EU Asks Member States to Withhold Covid-19 Aid From Tax Haven Firms

Published: 16 July 2020

European commissionHeadquarters of the European Commission in Brussels, Belgium (Photo: Dimitris Vetsikas, Pixabay, License)

By Eli Moskowitz

The European Commission recommended on Tuesday that member states withhold coronavirus aid from companies linked to countries that have been blacklisted for being non-cooperative tax jurisdictions.

This proposal, which follows similar measures to ones that have already been adopted by certain EU countries, was met with skepticism by experts who point out that many EU companies are incorporated in tax havens that are not listed as uncooperative, either because they are countries in Europe, or because their strong political influence has shielded them from being listed.  

The stated motivation for the European Commission’s recommendation is to set conditions of financial support that would “prevent the misuse of public funds and to strengthen safeguards against tax abuse throughout the EU.” 

In addition to recommending that aid be denied to firms with links to listed tax havens, the European Commission said that restrictions should also apply to any company that has committed other financial crimes, such as fraud, corruption, or failing to pay taxes or social security obligations. 

"We are in an unprecedented situation where exceptional volumes of State aid are granted to undertakings in the context of the coronavirus outbreak,” said Executive Vice-President Margrethe Vestager, who also serves as the head of the Commission’s competition policy. 

“Especially in this context, it is not acceptable that companies benefitting from public support engage in tax avoidance practices involving tax havens,” she said. “This would be an abuse of national and EU budgets, at the expense of taxpayers and social security systems. Together with Member States, we want to make sure that this does not happen.” 

The way in which the Commission applies the term “tax haven” may be indicative of what kind of teeth, or lack thereof, its proposal has in deterring the allocation of aid amidst the coronavirus pandemic to corporate tax abusers. 

After Denmark become one of the first countries in Europe to deny coronavirus aid to its firms registered in tax havens back in April, Duncan Wigan, a professor at the Copenhagen Business School told OCCRP that it would be important to distinguish the numerous tax havens that operate within Europe and abroad from the ones that appear on the EU tax haven blacklist.  

“If the restriction applied to Danish companies that maintained entities in one of a broader range of jurisdictions that many consider to be 'tax havens', including key European jurisdictions, it would bar the vast majority of Danish companies that operate internationally from receiving state support,” Wigan said.

Since then, the EU Commission has published an updated version of its non-cooperative blacklist in May, which included the following countries: The Bahamas, Barbados, Botswana, Cambodia, Ghana, Jamaica, Mauritius, Mongolia, Myanmar, Nicaragua, Panama and Zimbabwe. 

Notably absent from the list were low tax or financial secrecy jurisdictions operating out of the EU, the U.S. and the U.K. along with other countries that appear to have more political clout than the ones that were listed.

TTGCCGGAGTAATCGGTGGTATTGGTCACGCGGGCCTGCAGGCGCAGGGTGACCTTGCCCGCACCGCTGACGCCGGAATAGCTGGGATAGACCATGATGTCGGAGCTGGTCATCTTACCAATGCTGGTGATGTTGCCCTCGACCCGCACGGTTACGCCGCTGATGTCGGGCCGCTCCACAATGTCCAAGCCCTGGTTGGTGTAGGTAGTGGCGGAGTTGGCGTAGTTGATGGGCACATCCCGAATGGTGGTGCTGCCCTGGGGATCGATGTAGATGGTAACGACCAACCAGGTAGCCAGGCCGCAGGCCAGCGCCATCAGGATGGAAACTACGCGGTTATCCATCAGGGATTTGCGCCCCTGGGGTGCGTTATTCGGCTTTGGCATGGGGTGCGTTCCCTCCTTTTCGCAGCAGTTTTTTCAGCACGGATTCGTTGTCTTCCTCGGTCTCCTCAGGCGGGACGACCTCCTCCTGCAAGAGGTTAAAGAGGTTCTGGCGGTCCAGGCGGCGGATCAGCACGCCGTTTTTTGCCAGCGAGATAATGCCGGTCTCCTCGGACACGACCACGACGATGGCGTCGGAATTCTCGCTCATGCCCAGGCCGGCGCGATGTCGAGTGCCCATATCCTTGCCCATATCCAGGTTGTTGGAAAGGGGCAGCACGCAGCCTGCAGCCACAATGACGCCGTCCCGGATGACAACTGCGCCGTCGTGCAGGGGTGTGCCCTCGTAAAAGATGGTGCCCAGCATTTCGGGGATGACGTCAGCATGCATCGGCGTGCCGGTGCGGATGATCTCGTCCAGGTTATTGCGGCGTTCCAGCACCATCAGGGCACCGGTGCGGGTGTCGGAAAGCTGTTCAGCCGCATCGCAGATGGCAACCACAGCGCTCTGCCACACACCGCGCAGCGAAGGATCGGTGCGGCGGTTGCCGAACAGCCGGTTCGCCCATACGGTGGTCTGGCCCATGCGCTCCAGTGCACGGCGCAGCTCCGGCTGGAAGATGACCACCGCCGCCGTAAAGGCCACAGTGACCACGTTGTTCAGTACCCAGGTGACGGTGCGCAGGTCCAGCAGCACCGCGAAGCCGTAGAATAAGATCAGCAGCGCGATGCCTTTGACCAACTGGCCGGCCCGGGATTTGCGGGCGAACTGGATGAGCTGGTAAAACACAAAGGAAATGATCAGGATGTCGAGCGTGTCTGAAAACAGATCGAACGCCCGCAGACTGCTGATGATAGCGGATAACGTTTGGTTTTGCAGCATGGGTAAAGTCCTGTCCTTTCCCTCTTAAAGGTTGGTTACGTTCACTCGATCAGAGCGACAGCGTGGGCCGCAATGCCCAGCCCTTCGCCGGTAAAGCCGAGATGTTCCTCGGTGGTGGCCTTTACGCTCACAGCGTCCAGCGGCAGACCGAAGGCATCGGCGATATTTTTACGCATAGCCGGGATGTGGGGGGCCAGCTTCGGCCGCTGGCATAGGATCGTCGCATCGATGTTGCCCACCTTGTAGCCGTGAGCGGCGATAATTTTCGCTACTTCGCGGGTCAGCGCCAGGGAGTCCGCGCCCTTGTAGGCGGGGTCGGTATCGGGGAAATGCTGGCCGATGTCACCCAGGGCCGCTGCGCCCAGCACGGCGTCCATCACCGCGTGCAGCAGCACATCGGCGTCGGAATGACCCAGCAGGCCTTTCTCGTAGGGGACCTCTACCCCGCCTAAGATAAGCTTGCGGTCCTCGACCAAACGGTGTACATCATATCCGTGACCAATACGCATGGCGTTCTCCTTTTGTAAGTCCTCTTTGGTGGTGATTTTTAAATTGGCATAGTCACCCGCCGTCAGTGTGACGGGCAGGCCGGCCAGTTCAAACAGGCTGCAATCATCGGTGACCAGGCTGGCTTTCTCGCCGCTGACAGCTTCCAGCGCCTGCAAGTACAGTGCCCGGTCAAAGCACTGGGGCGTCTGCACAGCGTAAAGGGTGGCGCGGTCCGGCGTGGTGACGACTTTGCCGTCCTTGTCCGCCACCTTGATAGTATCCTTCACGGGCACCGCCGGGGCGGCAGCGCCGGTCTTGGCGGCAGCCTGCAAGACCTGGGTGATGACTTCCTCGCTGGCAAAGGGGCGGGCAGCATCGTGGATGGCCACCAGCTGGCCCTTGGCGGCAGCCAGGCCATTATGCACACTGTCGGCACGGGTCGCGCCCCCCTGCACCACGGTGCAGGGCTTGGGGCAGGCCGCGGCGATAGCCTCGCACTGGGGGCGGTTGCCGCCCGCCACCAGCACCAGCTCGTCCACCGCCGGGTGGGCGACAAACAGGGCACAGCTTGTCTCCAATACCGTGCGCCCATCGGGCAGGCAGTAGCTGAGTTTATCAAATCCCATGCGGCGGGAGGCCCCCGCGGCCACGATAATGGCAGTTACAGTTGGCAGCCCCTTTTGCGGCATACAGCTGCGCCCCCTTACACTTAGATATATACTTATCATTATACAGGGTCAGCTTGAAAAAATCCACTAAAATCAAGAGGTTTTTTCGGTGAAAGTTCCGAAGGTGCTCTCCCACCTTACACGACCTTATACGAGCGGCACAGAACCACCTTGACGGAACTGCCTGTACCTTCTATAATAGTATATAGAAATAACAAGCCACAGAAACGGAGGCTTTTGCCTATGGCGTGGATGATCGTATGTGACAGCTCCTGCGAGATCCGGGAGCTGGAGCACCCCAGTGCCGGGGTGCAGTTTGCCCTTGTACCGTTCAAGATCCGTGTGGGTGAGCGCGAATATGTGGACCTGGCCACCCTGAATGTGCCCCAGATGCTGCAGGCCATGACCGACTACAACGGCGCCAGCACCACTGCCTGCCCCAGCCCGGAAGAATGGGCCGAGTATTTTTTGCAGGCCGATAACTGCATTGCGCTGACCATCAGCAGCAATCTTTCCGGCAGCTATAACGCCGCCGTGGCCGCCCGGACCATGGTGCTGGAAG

According to Reuters, Saudi Arabia and four U.S. territories – American Samoa, U.S. Virgin Islands, Puerto Rico and Guam – had been on previous versions of the list, but were removed due to political pressure from the two countries.  

“I think countries who end up on the EU blacklist can just viably say 'who, the hell, are you to blacklist us’, both as a matter of law and as a matter of justice,” Jason Sharman, a professor of international relations at the University of Cambridge told OCCRP. 

“As a matter of law, because the EU has no international standing to blacklist other countries, and as a matter of justice because of this stomach churning double-standard whereby EU jurisdictions have these repeated and massive money laundering scandals, and yet with a straight face seem to say that places like Cambodia and Mongolia are the real problems, not Denmark, the UK, Cyprus, Latvia, Austria, Luxembourg, and so on and so forth,” he said. 

A European Commission official told OCCRP under condition of anonymity that the legal basis for its blacklist is limited to what it refers to as “third country jurisitications”, meaning that the EU is legally prohibited from listing its own member states.  

“The Commission applies equally demanding expectations on EU Member States,” the official said.

In addition to cracking down on a patchy blacklist that would put more of a legitimate pressure on companies that are locating to non-listed countries to avoid tax burdens, other experts have told OCCRP that states should condition coronavirus aid on a host of other factors as well.  

Richard Murphy, a professor of international political economy at the University of London told OCCRP that if companies wanted to receive bailouts, they should also be required to commit to business models that promote environmental sustainability, living wages, reducing gender pay gaps, ceasing tax avoidance at large, and country-by-country reporting – which would make business activity more transparent to the public. 

“Business needs help now: the key point I would make is that if it is required then it cannot be unconditional. Society must get a return. Ending tax abuse and increasing transparency plus basic economic good behavior are minimum conditions for that support,” he said.